The state informed the court that it had a motion to argue, and the jury was excused. The state argued that O'Donnell's photographs, field notes and the videotape were covered under its oral discovery motion and, thus, should have been disclosed. O'Donnell also testified, during the voir dire outside the presence of the jury, that he had never sent his field notes to defense counsel. O'Donnell testified that two or three weeks previously, on his own initiative and without defense counsel's knowledge, he had removed wood from the defendant's deck so that he could use it to explain his testimony about the burn patterns of the fires. O'Donnell told the court that he had not conducted any scientific test or experiment on the wood. Defense counsel stated that he had become aware of O'Donnell's actions three days earlier, on Saturday, July 8, 1989, and that he had seen the wood for the first time that morning in court. He also stated that he had not decided to introduce the wood into evidence until that morning.

The state made a motion to exclude all testimony, photographs, tangible objects and the videotape from evidence because they had not been disclosed pursuant to its motion under 769. Defense counsel objected on the ground that 769(2) does not require a written report unless a scientific test or experiment has been conducted and that in the present case, no such test or experiment had been performed by O'Donnell. Defense counsel said that O'Donnell was going to testify about his visual observations at the scene and "render an opinion . . . as to the causation or as to the communication points on a fire." He informed the court that scientific tests or experiments were not necessary for O'Donnell to testify on these matters. He also stated that (1) he had not seen O'Donnell's field notes, (2) he had not intended to introduce the photographs into evidence, (3) he had learned of O'Donnell's intention to use the wood only three days previously and had seen the wood for the first time that morning in court, and (4) he had already given the state the videotape O'Donnell had made and he had not intended to introduce the videotape into evidence. Defense counsel conceded that although he had told O'Donnell that a report was not necessary, that was a year earlier when he had not known whether O'Donnell would testify in the case.

Although Practice Book 769 requires the state to file a "written motion," the defendant did not object to the form of the state's motion when it was made. Thus, the defendant has waived his right to argue that he is exempt from any sanctions for violating 769 because the state's motion was oral and not written, as required by 769.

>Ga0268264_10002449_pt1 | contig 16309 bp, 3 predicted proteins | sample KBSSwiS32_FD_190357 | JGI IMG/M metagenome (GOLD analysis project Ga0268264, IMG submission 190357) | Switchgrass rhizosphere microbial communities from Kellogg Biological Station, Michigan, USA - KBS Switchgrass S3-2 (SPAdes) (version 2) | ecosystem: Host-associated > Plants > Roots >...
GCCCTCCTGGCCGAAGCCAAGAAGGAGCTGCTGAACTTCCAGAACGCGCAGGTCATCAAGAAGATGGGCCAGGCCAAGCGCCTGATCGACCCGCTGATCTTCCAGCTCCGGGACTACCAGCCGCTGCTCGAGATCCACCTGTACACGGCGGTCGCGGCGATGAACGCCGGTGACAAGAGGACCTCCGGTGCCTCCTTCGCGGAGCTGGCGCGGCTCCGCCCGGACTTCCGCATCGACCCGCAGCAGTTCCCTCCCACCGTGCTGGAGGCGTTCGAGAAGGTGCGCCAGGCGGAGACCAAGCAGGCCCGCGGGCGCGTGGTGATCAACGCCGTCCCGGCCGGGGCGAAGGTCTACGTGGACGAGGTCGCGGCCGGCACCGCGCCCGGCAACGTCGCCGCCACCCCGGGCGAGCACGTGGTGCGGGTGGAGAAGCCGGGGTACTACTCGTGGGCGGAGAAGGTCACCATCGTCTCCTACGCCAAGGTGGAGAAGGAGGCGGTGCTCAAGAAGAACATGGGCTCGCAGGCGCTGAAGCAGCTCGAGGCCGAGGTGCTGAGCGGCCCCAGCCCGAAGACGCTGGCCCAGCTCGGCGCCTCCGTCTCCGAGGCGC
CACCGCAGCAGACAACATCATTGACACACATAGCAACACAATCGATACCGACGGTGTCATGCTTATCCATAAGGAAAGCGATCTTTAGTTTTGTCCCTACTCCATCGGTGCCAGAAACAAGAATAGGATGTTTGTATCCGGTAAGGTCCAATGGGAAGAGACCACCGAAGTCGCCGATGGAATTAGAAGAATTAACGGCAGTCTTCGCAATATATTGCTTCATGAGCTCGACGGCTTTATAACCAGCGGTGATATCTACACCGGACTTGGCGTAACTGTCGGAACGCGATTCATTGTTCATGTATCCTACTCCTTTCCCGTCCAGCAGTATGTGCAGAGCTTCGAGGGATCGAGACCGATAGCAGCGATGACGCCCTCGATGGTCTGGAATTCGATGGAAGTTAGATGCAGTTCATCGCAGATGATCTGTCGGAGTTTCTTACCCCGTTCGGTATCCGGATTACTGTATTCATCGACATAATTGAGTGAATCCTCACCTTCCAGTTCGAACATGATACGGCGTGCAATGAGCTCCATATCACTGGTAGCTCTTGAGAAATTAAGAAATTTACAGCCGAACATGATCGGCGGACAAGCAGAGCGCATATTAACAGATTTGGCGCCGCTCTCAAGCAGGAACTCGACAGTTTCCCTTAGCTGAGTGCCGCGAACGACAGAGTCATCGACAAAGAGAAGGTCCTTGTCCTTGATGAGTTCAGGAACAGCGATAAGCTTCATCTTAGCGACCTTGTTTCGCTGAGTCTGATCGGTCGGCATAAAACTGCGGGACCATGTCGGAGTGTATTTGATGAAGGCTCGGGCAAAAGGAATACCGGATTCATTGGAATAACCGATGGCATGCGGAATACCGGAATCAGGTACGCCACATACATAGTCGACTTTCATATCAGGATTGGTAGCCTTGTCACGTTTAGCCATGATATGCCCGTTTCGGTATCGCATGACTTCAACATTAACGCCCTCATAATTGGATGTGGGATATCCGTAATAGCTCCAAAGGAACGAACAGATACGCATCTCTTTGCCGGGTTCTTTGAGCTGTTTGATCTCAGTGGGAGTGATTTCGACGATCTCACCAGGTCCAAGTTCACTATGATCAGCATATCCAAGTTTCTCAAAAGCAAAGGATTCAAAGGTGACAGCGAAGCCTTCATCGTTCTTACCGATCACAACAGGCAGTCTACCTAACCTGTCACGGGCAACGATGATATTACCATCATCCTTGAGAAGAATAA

Defense counsel stated: "[O'Donnell] would qualify, I submit, based on his work background and his training as an arson investigator. I submit that he, if he is qualified, if he is qualified under the test, then he would be allowed to testify as to his visual observations based on his experience as an arson investigator and be able to render an opinion that would be above the ken of the average juror as to the causation of a fire or as to communication points on a fire. And there would be no scientific test or experiment required for a trained eye to testify on those matters. And, in fact, he conducted no test or experiment. He simply looked at the scene and came to some conclusions based on what he saw."

The court concluded that under 769, a "test" included "visual tests," and a written report was required. Thus, the court held that, due to defense counsel's failure to disclose the conclusions of O'Donnell's test in a written report, and because he violated the discovery rules by not disclosing the tangible evidence, O'Donnell could not testify as an expert witness. The court found that defense counsel's actions were "a way to circumvent the Practice Book rules to disclose information . . . from experts" and, thus, required a sanction. The court also ruled that the defendant would not be allowed to introduce into evidence the wood, the photographs and the videotape. The court recalled the jury and instructed it that it would not "have testimony from [O'Donnell] beyond what [it] heard this morning."

The court stated: "The ruling is that you're not going to be able to present this expert witness because you have refused through various means to comply with the Practice Book rules to make things available. Telling the witness no report is necessary. Having photographs and not disclosing them. Having the videotape and not disclosing it. Knowing since last Saturday that there's a chunk of deck cut out and being brought into court to be offered into evidence, already paraded in front of the jury, now they're not going to see it. And not disclosing that yesterday morning when you came in. You knew about it Saturday. . . . I don't like the way it's going. I'm just not going to allow the evidence."